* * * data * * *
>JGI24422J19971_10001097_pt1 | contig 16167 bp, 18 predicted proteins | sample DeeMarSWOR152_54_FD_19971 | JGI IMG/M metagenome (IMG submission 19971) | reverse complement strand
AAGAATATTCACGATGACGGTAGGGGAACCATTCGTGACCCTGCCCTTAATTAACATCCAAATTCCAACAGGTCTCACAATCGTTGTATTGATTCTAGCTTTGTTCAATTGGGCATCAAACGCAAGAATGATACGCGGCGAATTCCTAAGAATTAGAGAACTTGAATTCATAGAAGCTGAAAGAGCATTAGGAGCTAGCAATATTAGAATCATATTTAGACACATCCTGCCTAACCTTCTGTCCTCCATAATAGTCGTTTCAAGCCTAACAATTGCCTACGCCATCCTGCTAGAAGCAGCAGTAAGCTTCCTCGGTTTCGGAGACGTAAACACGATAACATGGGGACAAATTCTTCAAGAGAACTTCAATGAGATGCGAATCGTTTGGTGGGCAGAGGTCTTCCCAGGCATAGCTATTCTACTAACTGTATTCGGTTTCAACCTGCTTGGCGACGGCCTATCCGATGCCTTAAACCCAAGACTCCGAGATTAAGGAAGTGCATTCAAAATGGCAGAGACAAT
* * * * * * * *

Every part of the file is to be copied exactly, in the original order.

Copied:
>JGI24422J19971_10001097_pt1 | contig 16167 bp, 18 predicted proteins | sample DeeMarSWOR152_54_FD_19971 | JGI IMG/M metagenome (IMG submission 19971) | reverse complement strand
AAGAATATTCACGATGACGGTAGGGGAACCATTCGTGACCCTGCCCTTAATTAACATCCAAATTCCAACAGGTCTCACAATCGTTGTATTGATTCTAGCTTTGTTCAATTGGGCATCAAACGCAAGAATGATACGCGGCGAATTCCTAAGAATTAGAGAACTTGAATTCATAGAAGCTGAAAGAGCATTAGGAGCTAGCAATATTAGAATCATATTTAGACACATCCTGCCTAACCTTCTGTCCTCCATAATAGTCGTTTCAAGCCTAACAATTGCCTACGCCATCCTGCTAGAAGCAGCAGTAAGCTTCCTCGGTTTCGGAGACGTAAACACGATAACATGGGGACAAATTCTTCAAGAGAACTTCAATGAGATGCGAATCGTTTGGTGGGCAGAGGTCTTCCCAGGCATAGCTATTCTACTAACTGTATTCGGTTTCAACCTGCTTGGCGACGGCCTATCCGATGCCTTAAACCCAAGACTCCGAGATTAAGGAAGTGCATTCAAAATGGCAGAGACAAT